With the crowding and general lack of fish, no one is going to get too specific on the internet.

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Thanks troutpunk. I was out that way last November. I didn't get a chance to wet a line. But it was enough to plan a trip. I've spent a lot of time fishing steel in OR the last few years. I do plan to do a bit of exploring. Especially coming from TX. But learning a few good runs is good advice. Let me know how you do!
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post #12 of 33 (permalink) Old 02-04-2015, 01:54 PM Thread Starter
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A number of us are local to the area. I'm over there a couple times a month year round. Bump this post closer to the date you're here and I'm sure there'll be people willing to provide insight by private message on what might be a good plan given the weather and flows.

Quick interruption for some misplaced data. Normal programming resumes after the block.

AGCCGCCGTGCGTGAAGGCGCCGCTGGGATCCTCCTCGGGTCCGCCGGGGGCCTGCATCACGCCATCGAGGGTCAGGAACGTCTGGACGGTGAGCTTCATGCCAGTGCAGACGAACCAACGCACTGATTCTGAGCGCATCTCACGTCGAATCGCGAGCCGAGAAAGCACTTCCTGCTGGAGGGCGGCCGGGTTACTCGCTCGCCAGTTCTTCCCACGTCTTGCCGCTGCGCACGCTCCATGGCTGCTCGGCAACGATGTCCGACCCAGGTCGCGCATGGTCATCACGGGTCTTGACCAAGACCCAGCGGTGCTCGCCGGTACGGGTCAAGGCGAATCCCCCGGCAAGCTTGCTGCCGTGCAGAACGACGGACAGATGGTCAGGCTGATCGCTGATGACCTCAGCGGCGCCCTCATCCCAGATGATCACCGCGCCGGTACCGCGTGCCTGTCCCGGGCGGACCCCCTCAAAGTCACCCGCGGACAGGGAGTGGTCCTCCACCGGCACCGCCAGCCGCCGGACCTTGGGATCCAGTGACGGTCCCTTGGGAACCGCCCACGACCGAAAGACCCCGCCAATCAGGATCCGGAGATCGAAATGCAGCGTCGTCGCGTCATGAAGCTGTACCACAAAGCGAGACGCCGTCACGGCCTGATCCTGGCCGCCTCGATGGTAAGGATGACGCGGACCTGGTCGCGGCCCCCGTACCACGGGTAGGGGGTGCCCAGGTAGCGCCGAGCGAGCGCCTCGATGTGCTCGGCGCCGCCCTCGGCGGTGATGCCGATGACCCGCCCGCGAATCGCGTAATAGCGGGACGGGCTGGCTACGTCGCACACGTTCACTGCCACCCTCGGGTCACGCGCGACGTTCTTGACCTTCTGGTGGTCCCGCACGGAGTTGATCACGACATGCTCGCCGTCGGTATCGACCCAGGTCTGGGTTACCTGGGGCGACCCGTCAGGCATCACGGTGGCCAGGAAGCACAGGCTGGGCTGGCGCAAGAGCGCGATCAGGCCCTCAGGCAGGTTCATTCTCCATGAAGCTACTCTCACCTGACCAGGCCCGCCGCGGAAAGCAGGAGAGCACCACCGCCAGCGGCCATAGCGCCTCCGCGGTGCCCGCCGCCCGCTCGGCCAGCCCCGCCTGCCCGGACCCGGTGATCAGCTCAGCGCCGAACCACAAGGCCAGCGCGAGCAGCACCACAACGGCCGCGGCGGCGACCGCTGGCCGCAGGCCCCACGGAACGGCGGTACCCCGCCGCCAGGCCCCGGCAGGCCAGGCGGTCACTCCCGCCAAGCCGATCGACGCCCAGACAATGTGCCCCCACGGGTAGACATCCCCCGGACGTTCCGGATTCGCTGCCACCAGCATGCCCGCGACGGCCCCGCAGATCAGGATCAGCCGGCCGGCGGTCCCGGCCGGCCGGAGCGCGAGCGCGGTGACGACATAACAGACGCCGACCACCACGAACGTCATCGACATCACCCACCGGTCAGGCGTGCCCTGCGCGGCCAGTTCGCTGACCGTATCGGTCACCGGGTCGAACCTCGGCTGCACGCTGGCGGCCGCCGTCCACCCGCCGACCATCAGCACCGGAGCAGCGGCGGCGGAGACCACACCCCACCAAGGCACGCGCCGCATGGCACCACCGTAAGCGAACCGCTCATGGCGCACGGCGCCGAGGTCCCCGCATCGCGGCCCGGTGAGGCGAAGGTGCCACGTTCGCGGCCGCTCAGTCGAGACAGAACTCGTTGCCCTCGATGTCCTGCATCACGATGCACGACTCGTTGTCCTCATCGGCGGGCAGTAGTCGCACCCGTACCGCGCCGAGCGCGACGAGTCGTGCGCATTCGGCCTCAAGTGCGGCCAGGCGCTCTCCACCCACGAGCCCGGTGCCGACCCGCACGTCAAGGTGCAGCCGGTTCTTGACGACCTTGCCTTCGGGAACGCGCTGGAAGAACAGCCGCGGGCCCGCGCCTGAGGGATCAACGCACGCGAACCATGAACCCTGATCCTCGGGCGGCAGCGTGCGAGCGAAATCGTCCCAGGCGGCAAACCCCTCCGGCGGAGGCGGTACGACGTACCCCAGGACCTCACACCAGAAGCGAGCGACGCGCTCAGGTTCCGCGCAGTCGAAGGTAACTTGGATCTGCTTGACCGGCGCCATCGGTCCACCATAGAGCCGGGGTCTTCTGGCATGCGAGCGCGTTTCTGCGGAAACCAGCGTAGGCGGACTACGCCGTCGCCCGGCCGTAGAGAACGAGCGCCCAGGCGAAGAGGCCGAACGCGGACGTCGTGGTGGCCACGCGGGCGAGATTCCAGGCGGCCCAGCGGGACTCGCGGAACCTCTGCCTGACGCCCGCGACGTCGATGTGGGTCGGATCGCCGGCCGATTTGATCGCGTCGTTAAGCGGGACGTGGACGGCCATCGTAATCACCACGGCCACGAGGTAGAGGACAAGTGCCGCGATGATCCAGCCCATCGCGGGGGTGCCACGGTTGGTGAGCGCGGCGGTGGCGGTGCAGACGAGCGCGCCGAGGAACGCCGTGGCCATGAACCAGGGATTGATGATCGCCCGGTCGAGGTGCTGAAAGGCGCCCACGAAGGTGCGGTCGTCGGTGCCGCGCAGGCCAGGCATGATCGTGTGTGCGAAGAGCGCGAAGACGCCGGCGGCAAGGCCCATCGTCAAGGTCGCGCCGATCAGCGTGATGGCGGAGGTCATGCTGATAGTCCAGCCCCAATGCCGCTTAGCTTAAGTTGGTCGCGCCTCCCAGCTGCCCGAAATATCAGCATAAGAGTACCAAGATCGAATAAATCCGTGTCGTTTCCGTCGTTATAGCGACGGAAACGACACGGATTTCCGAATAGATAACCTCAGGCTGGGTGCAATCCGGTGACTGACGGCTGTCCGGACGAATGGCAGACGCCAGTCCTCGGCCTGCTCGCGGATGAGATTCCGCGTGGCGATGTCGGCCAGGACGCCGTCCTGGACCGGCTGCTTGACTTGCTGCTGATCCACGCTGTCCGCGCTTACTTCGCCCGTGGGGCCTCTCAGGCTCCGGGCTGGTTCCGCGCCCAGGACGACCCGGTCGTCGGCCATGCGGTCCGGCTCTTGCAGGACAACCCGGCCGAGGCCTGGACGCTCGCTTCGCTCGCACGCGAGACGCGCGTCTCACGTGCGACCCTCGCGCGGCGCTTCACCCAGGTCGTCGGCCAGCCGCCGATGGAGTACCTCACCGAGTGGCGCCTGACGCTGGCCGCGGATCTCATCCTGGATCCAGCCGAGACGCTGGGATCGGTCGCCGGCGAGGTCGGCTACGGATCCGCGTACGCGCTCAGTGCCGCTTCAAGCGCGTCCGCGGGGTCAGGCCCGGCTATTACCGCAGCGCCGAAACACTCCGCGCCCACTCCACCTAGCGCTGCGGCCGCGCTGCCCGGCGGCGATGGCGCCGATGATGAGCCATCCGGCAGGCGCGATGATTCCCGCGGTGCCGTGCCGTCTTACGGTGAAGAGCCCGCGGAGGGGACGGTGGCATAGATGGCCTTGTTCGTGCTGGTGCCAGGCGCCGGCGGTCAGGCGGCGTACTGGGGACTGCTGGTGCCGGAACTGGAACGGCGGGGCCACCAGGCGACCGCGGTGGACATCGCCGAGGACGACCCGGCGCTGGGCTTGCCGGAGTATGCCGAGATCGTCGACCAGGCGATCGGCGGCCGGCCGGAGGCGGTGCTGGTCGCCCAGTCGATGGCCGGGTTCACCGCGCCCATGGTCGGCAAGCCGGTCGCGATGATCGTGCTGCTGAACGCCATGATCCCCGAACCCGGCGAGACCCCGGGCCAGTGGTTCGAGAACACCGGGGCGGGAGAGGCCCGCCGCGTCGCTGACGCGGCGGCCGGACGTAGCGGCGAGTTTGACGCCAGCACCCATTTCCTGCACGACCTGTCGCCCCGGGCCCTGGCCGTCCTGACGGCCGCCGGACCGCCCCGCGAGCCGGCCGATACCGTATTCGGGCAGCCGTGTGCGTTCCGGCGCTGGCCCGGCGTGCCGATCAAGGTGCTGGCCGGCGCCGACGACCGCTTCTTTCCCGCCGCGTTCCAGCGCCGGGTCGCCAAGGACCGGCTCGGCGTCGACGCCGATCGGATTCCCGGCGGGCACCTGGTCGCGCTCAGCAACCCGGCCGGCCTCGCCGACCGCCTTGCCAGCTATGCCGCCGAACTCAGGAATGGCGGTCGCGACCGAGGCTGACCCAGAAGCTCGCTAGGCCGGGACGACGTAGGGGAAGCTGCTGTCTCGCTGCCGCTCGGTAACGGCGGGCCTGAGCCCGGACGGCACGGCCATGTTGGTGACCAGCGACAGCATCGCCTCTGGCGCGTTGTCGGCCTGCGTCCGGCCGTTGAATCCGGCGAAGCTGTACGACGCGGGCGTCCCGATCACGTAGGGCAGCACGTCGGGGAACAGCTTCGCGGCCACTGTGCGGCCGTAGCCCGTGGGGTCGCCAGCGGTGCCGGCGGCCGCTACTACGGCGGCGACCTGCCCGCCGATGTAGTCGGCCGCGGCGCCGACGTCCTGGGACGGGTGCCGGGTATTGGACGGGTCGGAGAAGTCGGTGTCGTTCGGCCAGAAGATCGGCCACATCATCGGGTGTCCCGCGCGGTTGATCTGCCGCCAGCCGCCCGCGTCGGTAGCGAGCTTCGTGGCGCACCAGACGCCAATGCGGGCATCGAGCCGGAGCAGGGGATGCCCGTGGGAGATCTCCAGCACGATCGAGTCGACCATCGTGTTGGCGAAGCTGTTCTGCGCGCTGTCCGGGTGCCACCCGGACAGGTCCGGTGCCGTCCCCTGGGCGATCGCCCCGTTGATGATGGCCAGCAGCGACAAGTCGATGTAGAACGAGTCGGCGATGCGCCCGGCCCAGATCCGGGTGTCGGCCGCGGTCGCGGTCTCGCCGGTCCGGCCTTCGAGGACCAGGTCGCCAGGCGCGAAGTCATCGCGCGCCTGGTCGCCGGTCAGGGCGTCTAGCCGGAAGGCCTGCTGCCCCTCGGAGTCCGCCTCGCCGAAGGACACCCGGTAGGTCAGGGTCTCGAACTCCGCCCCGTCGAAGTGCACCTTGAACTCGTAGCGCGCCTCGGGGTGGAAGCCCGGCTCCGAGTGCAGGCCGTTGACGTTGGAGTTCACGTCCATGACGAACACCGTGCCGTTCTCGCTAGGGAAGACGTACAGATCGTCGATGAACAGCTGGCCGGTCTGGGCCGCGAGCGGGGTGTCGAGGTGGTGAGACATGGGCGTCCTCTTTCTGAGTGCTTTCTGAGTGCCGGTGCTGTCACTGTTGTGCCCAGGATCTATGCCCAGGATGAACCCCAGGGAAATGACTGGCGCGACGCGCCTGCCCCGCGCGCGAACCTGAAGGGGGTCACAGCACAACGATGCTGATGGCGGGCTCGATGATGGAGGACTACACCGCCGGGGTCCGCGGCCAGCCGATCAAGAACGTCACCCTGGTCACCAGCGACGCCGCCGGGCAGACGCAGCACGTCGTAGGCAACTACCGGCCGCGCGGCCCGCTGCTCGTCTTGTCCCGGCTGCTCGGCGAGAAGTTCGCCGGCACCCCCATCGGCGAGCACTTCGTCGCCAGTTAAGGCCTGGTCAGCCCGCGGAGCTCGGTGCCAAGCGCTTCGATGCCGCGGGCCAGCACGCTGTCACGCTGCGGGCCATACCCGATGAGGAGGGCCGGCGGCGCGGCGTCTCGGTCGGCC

With the crowding and general lack of fish, no one is going to get too specific on the internet.
Will do. Thank you. It's much appreciated!
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post #13 of 33 (permalink) Old 02-04-2015, 02:27 PM
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If that is the case, isn't there something to be said for really exploring the area and seeing all that it has to offer (even if it may result in less fish)?
There is value in exploring the area just for the sake of experiencing it beyond fishing. Anyone that has never spent any time there should see the Hoh Rainforest, the Queets Rainforest, Rialto Beach, etc. If you do have blowout days, that's obviously a great time to explore if you feel so inclined, and I would encourage you to do that.